All players can perform this phase at the same time by moving pieces from their completed pattern lines onto their walls.
Examine your pattern lines from the beginning to the end. Move the tiles right along each full line to the area of similar color in the equivalent line of your wall.
Every time you move a tile, you immediately receive points.
Then, take out tiles from all pattern lines that no longer have a tile on the far right space.
Put them in the cover of the game box to keep them for the time being.
After this, all tiles left on the pattern lines stay on your game board for the next round.
Once the round ends, players take a look at your lines pattern. When you’ve completed a whole line of one tile type, move one of these tiles over to the similar pattern type that’s within the horizontal row of the wall.
All participants may have finished at least one or two lines, maybe all five!
For example, if your triple pattern line is complete with 3 blacks, move a black tile over to the third row inside the wall.
If your four pattern line is only partly full with, 2 red tiles, for instance, nothing happens.
These red tiles will stay there for the next round and will be there until you finally fill that line later. Only then can you move one of those red tiles over.
Now you score points with the tiles that you’ve just moved over to the wall.
If the tile sits lonely (not next to another previously placed tile), it receives a single point.
However, if a newly placed tile is next to another, it is valued differently.
Count how many tiles in this row are horizontally connected (also including the new tile). This is how you score many points.
Then, calculate how many tiles are vertically linked (again, also including the new tile). You score the same number of points.
Move your black cube marker on your score bar along with the right number of spaces.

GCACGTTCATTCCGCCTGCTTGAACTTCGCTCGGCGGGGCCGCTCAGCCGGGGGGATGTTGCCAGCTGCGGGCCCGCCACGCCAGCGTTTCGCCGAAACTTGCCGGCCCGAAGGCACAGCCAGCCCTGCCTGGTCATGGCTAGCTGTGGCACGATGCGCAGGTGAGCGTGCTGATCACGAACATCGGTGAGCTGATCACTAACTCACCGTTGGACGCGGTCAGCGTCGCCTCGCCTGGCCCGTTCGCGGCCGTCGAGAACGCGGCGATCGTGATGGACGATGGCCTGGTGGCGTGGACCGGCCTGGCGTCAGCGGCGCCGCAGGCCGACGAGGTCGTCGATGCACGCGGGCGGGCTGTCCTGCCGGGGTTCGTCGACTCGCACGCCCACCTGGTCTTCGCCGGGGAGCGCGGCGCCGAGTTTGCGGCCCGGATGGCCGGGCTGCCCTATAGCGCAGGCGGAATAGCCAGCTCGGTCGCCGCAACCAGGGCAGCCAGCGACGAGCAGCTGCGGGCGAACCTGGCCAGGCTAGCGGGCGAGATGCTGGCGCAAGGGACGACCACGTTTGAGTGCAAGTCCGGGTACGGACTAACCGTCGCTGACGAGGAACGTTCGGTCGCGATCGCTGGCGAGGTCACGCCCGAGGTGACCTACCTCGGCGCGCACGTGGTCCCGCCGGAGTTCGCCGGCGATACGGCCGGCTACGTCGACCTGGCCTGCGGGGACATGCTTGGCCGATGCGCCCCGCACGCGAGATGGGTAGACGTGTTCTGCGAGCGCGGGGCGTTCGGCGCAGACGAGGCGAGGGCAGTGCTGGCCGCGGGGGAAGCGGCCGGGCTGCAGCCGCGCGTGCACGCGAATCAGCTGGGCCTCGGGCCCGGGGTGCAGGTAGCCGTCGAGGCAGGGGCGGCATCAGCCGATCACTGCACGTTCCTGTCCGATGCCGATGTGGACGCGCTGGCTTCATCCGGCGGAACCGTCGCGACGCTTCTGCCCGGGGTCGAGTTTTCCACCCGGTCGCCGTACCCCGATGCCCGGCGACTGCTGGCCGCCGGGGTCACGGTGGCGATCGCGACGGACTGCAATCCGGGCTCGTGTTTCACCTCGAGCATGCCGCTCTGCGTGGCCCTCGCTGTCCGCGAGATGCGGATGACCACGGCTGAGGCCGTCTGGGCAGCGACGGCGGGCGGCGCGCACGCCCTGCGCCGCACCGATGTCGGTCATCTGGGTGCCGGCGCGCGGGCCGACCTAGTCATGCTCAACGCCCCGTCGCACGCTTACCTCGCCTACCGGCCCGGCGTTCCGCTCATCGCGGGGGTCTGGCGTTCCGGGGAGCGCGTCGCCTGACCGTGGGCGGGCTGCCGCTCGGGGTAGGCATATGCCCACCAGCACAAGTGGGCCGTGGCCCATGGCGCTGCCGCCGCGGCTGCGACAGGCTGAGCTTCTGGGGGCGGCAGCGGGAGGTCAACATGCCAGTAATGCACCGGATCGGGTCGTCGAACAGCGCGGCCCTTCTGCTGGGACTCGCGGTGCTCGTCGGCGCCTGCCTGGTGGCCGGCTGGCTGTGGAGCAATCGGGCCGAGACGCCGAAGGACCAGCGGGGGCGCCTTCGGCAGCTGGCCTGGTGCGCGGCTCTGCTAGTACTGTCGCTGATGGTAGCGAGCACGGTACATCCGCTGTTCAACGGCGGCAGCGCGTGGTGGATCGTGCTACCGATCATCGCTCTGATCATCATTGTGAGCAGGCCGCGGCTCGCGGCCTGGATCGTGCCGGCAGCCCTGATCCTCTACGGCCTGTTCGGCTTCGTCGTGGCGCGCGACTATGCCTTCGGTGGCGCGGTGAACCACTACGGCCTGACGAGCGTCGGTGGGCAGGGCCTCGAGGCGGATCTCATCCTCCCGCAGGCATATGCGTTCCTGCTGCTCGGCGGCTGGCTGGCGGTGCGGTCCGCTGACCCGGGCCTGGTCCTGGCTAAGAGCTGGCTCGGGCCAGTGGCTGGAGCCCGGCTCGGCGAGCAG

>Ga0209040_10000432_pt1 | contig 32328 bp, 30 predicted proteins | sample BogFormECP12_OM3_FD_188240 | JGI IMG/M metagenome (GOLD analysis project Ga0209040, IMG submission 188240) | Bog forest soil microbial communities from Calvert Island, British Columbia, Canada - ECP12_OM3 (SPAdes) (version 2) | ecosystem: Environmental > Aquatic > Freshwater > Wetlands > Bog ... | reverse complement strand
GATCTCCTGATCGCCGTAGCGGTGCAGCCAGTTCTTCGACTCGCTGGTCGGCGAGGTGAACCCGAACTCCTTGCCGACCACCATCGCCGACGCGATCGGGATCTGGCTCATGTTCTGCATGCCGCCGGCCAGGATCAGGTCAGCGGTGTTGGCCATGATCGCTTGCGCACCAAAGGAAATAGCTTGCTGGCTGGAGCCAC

Don’t place your new tiles flat, put it up against the wall (so you can remember at a glance the tiles you scored in that round and the ones placed in a previous round).
You can then place them as soon as you score it.
If players have tiles on their floor line, or maybe the first player marker, they add up the sum of minus points they’ve accumulated and move their marker back by as many spaces.
Preparation for the Next Round
This is another aspect to note on how to play Azul.
If no player has yet completed a 5-consecutive-tile horizontal line on their wall, prepare for the next round.
The player that has the starting marker refills every of the factory displays with 4 tiles from the game bag, as indicated in the setup.
If there’s nothing in the bag, fill it with all the tiles you put in the cover of the game box and then keep filling the factory displays left. Then, begin the new round.
In the rare event that you exhaust the tiles again and there’s none left in the cover, you can begin a new round. However, not all factory displays will be complete adequately.
End of the Game
Azul ends as soon as at least a player has completed a horizontal row over his grid successfully.
The round ends as usual, with each player rating their newly placed tiles except any discarded tiles.
When the game ends, you’ll earn additional points if you achieved the following:
- Score 2 points for each complete horizontal line of 5×5 tiles on your wall.
- Score 7 points for every full vertical line of 5×5 tiles on your wall.
- Win 10 points for each color you put all 5 tiles on your wall.
The player, who wins the game, is the one with the most points on her score bar.
In the event of a tie, the winner of the game is the tied player with more completed horizontal lines. If the tie doesn’t break, the win is shared.
Final Thoughts and Tips
You only get to cover a tile location once.
Assuming you get the tile with the yellow sun title in your grid in the top row, you cannot insert any more yellow sun title in this work row as it’s already complete.
That’s part of the game’s difficulty: At the beginning, it’s easy, but the further you get into it, the more you run out of options.
Apart from that, consider keeping all the other necessary tips in mind on how to play Azul.